Zamboanga’s cuisine is rich, its offerings a melting pot of flavors with Spanish, Malay and Muslim influences.
Though its fare is not much different from that of the rest of the country, its local ingredients and cooking techniques make it unique.
The famous Alavar sauce is an example—sweet, mildly spicy, aromatic. It is the recipe of Ma. Teresa Camins Alavar, a descendant of Filipino-Muslim and Spanish intermarriages.
The most popular way of enjoying it is with curacha (sea crab), cangrejo (mud crab) and locon (prawns).
I believe the sauce enhances just about anything. I spoon it over my rice. It is perfect with fried and grilled meats, too. It’s what put the Alavar Seafood Restaurant on the country’s culinary map.
The restaurant started out as a carinderia at Alavar’s Travelers Inn in Vitali Island, Zamboanga. It became famous for mud crabs and wide array of seafood.
In 1973, Teresa’s husband Jun Alavar moved the restaurant to Zamboanga City proper. It was around that time that the coconut milk- and chili-based Alavar sauce with aligue was concocted by Teresa, who paired it with the curacha.
Passing on the tradition
The tradition of cooking Chavacano food was passed on to Jun and Teresa’s eldest daughter Marissa Alavar Alfaro.
I had the joy of having Marissa, her husband Pedro Claraval Alfaro, and their son Jomari in my kitchen where we cooked Curacha in Alavar Sauce and Chavacano-Style Dinuguan.
The procedure of their dinuguan I found very interesting. And while the Alavar sauce is a well-kept family secret, the Alfaros showed me how they cook it with curacha. They also gave me the recipe of their Curacha Curry.
The frozen Alavar sauce and the curacha are available on weekends at Alavar stalls in Centris, Salcedo and Legazpi weekend markets. (Tel. 0915-7645837 or 0915-2848981)
Dinuguan, Chavacano Style
½ k pork belly
2 tbsp cooking oil
2 cloves garlic, chopped
1 medium-size onion, sliced
2 c pork entrails, (laman loob or innards) for dinuguan, sliced into cubes
5 tbsp tuba vinegar
2 tbsp soy sauce
1 tbsp black pepper
2 bay leaves
¼ tbsp MSG or brown sugar
1 c pig’s blood
½ c tuba vinegar
5 leaves of fresh native oregano (the kind used as herbal remedy for cough), crushed
2 tsp sugar
3 pcs green chili for sigang, optional
Step 1: Cook the liempo like you would adobo. Slice pork belly into cubes. Marinate pork with vinegar and soy sauce.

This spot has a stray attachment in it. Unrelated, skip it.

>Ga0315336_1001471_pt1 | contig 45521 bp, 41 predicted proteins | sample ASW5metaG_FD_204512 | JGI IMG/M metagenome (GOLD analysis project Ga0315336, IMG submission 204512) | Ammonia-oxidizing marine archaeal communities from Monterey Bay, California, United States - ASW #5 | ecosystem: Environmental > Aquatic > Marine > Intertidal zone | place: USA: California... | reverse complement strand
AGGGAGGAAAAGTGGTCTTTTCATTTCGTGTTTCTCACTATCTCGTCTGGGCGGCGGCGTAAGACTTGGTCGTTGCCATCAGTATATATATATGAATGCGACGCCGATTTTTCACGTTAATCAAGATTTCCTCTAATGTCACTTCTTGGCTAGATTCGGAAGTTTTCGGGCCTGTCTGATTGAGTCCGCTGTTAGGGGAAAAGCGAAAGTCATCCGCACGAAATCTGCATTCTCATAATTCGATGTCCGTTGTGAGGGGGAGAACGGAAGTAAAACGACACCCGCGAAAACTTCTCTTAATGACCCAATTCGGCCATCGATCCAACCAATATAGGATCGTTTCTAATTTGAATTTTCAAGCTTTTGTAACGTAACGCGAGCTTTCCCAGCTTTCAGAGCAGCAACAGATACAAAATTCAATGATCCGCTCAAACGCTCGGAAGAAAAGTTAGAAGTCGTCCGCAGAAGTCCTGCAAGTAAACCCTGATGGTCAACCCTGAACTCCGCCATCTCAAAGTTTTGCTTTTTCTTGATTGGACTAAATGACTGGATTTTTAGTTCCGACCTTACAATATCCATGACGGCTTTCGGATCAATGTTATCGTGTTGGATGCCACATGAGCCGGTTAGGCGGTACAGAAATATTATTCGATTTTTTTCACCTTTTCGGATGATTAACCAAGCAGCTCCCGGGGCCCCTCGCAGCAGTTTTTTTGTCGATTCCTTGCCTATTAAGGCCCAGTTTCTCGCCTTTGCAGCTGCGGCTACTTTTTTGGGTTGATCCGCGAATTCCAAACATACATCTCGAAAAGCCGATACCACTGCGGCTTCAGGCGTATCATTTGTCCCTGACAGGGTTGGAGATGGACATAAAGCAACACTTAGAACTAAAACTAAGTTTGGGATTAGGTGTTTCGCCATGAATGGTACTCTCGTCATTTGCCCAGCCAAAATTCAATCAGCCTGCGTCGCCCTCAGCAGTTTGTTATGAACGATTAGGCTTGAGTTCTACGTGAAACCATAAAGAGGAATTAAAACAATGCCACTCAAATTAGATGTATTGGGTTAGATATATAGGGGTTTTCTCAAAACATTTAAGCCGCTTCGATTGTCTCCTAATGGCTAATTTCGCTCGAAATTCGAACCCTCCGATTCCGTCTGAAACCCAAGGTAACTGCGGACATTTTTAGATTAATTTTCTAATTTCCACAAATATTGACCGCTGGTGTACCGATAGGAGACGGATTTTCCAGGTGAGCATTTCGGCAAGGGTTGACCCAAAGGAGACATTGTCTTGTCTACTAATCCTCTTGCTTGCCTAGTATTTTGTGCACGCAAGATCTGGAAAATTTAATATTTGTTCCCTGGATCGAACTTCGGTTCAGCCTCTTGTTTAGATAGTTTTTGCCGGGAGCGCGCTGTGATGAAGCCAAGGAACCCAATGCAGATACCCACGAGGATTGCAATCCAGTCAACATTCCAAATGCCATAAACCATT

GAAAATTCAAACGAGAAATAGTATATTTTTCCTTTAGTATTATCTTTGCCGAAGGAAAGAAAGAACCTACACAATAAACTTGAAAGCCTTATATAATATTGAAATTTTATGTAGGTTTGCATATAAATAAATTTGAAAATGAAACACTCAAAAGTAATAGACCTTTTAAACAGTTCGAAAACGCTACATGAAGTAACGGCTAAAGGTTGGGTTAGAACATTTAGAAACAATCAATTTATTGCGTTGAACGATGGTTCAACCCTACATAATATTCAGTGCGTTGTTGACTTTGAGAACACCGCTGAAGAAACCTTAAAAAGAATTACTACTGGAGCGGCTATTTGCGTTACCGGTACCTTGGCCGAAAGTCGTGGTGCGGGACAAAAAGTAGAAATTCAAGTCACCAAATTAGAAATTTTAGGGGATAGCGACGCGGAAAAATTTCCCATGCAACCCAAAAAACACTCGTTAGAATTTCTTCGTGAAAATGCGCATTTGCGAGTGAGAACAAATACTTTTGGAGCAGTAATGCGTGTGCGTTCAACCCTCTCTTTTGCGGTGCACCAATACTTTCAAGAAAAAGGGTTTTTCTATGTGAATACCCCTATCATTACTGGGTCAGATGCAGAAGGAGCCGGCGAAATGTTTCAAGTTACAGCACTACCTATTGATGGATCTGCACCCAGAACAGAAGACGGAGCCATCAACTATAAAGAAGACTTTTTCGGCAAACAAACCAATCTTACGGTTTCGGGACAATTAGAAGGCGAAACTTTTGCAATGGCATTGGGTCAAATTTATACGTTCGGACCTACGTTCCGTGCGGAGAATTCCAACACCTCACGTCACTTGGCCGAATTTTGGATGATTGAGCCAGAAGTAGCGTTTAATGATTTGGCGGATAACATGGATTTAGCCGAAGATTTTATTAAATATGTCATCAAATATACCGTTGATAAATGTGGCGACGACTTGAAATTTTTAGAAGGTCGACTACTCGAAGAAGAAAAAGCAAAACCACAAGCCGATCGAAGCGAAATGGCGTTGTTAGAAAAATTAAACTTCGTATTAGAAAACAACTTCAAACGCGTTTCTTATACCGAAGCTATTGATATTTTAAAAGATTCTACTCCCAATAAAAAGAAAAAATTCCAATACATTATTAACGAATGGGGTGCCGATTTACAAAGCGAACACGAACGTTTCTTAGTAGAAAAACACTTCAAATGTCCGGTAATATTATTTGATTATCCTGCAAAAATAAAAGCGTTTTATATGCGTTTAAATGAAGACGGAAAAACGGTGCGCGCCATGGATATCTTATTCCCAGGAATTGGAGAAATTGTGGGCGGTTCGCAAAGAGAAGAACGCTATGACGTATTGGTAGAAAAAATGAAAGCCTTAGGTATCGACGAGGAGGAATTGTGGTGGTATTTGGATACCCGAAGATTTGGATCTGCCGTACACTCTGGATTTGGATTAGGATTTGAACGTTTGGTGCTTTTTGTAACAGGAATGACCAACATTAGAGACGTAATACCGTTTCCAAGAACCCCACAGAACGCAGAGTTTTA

Heat pan and brown the pork in a little oil. Put chopped garlic, sliced onions, 1 bay leaf and black pepper.
Add a little water, just enough to soften the meat. Simmer until tender.
The meat, when cooked, must be soft, the mixture dry and oil extracted from the meat.
Season to taste. Remove bay leaf. Set aside.
Step 2: Combine blood, ½ cup tubs vinegar, salt, oregano. Set aside mixture for at least an hour.
Step 3: Fry pork entrails in a little oil in hot wok until crispy.
When almost crisp, add 1 bay leaf to remove the smell of the entrails.
Step 4: Sauté the garlic and onion until brown in 5 tbsp oil extracted from the adobo and the entrails.
Add the pig’s blood and stir occasionally until mixture thickens.
Boil the blood for 30 minutes or until it is cooked (black in color).
Add a little hot water as needed if mixture is too thick.
Add adobo meat and fried entrails.
Simmer for 10 minutes.
Add green chili if desired and season with black pepper, sugar, salt and MSG.
Simmer for 5 minutes.
Serve with rice.
Curacha, Prawns or Crabs with Alavar Sauce
1 k curacha or crab or prawn
½ k Alavar sauce
1 ½ c water
Wash curacha or crab or prawns. In a wok, cook the seafood in a little water with a slice of ginger until seafood is done.
Remove ginger. Pour in water. Pour Alavar sauce.
Lower heat to medium. Boil for 5 minutes. Remove seafood.
Simmer the sauce until thick.
Pour on seafood. Serve.
Curacha, Crab or Prawn Curry a la Alavar
1 k crabs, curacha or prawns
1 c pure coconut milk
2 tbsp curry powder
1 tbsp turmeric powder or 3 small fresh luyang dilaw
1 small finger fresh ginger, finely sliced
¼ c ripe tomatoes, seeded, chopped
1 small onion, chopped
Freshly ground peppercorn, to taste
Red or green chilli, as much as desired
Red bell pepper for garnish, julienned
Clean crabs, curacha or prawns.
Boil coconut milk. Add all ingredients except the seafood.
Cook until slightly thick over medium heat. Do not cover.
Add seafood. Cook for 10 minutes. Season to taste. Garnish with bell pepper.